CHELSEA CLINTON GRADUATES; PRESIDENT DAD CALLS FOR STUDENT COURAGE, SAME FROM PARENTS.Byline: James Bennet bennet
excludes the devil; used on door frames. [Medieval Folklore: Boland, 56]
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New York, Middle Atlantic state of the United States. It is bordered by Vermont, Massachusetts, Connecticut, and the Atlantic Ocean (E), New Jersey and Pennsylvania (S), Lakes Erie and Ontario and the Canadian province of Times
Besides wishing them courage and warning them against cynicism, President Clinton urged the students in his daughter's graduating high school class Friday to guard against self-pity. But he did not resist indulging in a bit of it himself as he contemplated sending his only child, Chelsea Victoria Clinton, off to college.
``Members of the class of '97, you are not the only graduates here today,'' Clinton informed them, as they sat beneath sycamores and a pale blue Adj. 1. pale blue - of a light shade of blue
chromatic - being or having or characterized by hue sky outside the elite, private Sidwell Friends School
Sidwell Friends School is a K-12 Quaker private school located in Washington, D.C. and Bethesda, Maryland in the United States. here. The parents, too, were graduating, he said.
``Our pride and joy are tempered by our coming separation from you,'' he continued. ``So I ask you at the beginning to indulge your folks if we seem a little sad or we act a little weird.'' He said that ``a part of us longs to hold you once more as we did when you could barely walk, to read to you just one more time, `Good Night Moon.' ''
In remarks that he labored over on Thursday in the Oval Office, Clinton swerved from such tender reflections to more practiced and familiar ones. ``Crime and welfare rolls have dropped steeply,'' he observed. He worried over ``the coming retirement of your parents' very large generation'' and called for ``the world's first truly great, multiracial mul·ti·ra·cial
1. Made up of, involving, or acting on behalf of various races: a multiracial society.
2. Having ancestors of several or various races. , multiethnic mul·ti·eth·nic
Of, relating to, or including several ethnic groups.
Adj. 1. multiethnic - involving several ethnic groups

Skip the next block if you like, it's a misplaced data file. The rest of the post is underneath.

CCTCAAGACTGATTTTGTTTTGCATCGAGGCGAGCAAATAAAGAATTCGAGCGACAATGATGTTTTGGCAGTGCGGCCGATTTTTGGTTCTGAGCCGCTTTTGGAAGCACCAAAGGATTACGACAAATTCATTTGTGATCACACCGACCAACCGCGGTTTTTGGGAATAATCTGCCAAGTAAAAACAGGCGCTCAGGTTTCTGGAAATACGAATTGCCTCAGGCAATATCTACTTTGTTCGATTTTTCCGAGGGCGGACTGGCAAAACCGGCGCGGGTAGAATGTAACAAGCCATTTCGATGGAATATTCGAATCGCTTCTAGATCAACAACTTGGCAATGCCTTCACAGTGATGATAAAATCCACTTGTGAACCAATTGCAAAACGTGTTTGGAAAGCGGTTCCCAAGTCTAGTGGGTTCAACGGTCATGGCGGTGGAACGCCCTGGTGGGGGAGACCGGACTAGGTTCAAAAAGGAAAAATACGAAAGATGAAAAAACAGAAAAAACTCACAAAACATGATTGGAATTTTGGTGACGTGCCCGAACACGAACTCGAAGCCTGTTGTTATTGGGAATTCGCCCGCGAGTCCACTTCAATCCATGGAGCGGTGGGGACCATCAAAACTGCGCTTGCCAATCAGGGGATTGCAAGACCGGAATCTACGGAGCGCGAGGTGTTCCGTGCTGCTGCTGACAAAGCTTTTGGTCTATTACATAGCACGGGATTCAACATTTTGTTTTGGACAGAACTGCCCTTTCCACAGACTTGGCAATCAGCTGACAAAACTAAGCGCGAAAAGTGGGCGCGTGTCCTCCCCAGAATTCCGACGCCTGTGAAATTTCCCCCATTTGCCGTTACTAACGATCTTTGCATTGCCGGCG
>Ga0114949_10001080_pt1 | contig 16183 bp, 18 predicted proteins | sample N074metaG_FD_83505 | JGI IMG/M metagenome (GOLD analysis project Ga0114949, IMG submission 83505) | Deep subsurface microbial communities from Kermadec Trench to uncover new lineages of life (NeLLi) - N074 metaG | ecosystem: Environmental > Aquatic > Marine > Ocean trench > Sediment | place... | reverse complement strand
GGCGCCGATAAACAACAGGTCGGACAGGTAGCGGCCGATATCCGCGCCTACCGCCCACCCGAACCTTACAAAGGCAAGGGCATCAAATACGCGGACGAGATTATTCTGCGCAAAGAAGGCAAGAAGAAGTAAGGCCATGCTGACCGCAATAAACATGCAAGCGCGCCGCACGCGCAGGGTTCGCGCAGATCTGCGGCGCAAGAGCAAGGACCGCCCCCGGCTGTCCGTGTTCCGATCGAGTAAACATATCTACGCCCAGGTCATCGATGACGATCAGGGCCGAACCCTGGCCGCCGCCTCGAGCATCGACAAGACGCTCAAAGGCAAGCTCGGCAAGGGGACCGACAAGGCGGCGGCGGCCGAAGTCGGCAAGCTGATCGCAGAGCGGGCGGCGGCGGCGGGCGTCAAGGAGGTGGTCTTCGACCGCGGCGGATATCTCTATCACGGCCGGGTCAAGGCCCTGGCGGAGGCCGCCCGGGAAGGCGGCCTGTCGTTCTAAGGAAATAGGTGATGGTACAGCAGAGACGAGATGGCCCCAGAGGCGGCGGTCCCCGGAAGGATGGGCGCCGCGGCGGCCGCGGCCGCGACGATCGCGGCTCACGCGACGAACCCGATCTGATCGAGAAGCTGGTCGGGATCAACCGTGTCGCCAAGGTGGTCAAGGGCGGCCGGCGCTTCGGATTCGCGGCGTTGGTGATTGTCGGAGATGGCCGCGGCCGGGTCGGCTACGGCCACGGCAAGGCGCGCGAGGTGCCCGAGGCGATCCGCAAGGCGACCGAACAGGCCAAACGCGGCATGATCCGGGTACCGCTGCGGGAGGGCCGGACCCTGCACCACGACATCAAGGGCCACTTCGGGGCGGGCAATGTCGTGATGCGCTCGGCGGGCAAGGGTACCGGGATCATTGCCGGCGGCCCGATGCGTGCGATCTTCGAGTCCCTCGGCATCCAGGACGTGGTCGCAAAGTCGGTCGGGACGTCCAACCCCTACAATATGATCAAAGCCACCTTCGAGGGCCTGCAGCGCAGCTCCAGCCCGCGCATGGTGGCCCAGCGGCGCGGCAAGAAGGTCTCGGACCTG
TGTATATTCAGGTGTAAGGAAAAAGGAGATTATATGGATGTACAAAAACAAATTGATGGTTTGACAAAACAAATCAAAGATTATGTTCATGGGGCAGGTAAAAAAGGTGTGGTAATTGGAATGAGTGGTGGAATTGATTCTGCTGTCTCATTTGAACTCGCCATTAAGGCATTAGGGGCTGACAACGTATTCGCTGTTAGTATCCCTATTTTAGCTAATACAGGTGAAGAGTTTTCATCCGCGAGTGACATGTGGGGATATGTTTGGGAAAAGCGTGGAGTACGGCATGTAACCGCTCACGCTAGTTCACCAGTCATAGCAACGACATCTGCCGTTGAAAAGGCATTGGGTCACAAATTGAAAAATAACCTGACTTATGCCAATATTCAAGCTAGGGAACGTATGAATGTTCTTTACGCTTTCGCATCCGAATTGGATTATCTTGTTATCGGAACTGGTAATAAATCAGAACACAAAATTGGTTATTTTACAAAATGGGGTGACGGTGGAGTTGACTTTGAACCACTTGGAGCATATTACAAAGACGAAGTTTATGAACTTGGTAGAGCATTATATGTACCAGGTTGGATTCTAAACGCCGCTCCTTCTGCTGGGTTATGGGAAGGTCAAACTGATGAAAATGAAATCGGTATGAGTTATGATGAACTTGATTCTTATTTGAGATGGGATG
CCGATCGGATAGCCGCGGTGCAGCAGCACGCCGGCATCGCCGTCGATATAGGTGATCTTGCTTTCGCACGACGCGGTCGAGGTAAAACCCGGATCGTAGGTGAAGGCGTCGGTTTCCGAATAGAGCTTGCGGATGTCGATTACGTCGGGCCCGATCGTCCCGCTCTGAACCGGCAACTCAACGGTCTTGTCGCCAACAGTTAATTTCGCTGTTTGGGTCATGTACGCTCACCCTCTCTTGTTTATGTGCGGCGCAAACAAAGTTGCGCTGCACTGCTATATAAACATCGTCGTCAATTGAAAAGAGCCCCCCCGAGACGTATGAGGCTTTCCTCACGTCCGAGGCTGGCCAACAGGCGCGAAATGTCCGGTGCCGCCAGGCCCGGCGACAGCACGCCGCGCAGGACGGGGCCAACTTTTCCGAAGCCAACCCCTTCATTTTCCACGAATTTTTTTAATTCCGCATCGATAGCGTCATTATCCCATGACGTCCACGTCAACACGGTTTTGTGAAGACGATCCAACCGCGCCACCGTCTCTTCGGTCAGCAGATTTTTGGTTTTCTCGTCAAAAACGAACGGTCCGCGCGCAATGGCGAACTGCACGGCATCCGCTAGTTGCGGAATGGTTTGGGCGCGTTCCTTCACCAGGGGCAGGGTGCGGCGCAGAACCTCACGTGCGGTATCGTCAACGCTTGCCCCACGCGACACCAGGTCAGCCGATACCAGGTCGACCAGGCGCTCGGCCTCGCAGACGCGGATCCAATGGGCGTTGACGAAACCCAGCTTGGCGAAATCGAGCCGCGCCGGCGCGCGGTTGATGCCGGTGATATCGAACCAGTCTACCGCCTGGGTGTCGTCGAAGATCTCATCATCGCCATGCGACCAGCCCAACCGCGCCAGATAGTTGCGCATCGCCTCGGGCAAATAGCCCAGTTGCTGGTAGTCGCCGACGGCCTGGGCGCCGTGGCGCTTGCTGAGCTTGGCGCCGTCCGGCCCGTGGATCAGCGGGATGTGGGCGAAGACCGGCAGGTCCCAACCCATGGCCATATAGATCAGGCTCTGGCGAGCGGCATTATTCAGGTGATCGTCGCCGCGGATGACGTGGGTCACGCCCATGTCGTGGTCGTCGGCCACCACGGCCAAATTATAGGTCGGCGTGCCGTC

multi-ethnic , multireligious democracy.''
Then he returned to the personal, offering the 122 students his advice, ``for what's it worth.''
All in 14 minutes. ``Dad, I want you to be wise, briefly,'' Clinton quoted his daughter as having told him beforehand.
Citing past practice by Sidwell, the White House barred reporters from the event. The Clintons zealously shielded Chelsea from the press when she arrived in Washington, but late in her father's re-election campaign she began to appear more often in public. Still, White House aides said, the Clintons wanted to protect her privacy Friday.
Such concerns have not stopped the Clintons from publicly fretting over their daughter's graduation and departure next fall for Stanford University Stanford University, at Stanford, Calif.; coeducational; chartered 1885, opened 1891 as Leland Stanford Junior Univ. (still the legal name). The original campus was designed by Frederick Law Olmsted. David Starr Jordan was its first president. , the subject of Hillary Rodham Rodham is an English surname which may refer to a number of persons or places. People
Family of Hillary Rodham Clinton
Clinton's remarks were transmitted to the White House briefing room. And at a Mexican restaurant near the school, Marsha Berry, Hillary Clinton's spokeswoman, described the two-hour ceremony as sequestered se·ques·ter
v. se·ques·tered, se·ques·ter·ing, se·ques·ters
1. To cause to withdraw into seclusion.
2. To remove or set apart; segregate. See Synonyms at isolate.
3. reporters slugged back margaritas. Chelsea and her female classmates Classmates can refer to either:
In his remarks, Clinton praised the school and its Quaker practice of ``meaningful worship'' - an hour set aside for reflection and respectful exchange. Rather ambiguously, he said of his own experience trying meaningful worship with other Sidwell parents this week, ``I left wishing that Congress were in control of the Quakers.''
As they left the ceremony, students and their relatives praised the president's performance, but one new graduate sounded a poignant note about the first family's star power.
``I know the focus is on Chelsea, but my parents are still proud, and I'm not letting it take away from my enjoyment of the day,'' Nikki Spencer said. She said it nonetheless was ``a very good experience'' to have Clinton speak.
Others described a more familiar graduation sentiment. ``I'm just glad to finish high school,'' said Kevin Reed Kevin Bruce Reed (born May 7, 1955) is an American Presbyterian author, theologian, and publisher.
Reed grew up in Dallas, Texas, and attended the Richardson, Texas public schools. .
It is traditional at Sidwell for the parent of a graduating senior to give the commencement address.
Critics questioned the Clintons' commitment to public education when they decided to send Chelsea to Sidwell, a Quaker-run school where annual tuition tops $14,000. At the time, friends of the Clintons said they were unwilling to risk their daughter's education to make a political point.
But during a radio interview in April, the first lady said she had worried that in a public school Chelsea, who is now 17, might be harassed by outsiders. ``We wanted to be able to tell the press and the public that they could not be allowed on the property,'' she said.
PHOTO (color) President and Mrs. Clinton stand with daughter Chelsea, 17, after she graduated from high school Friday.
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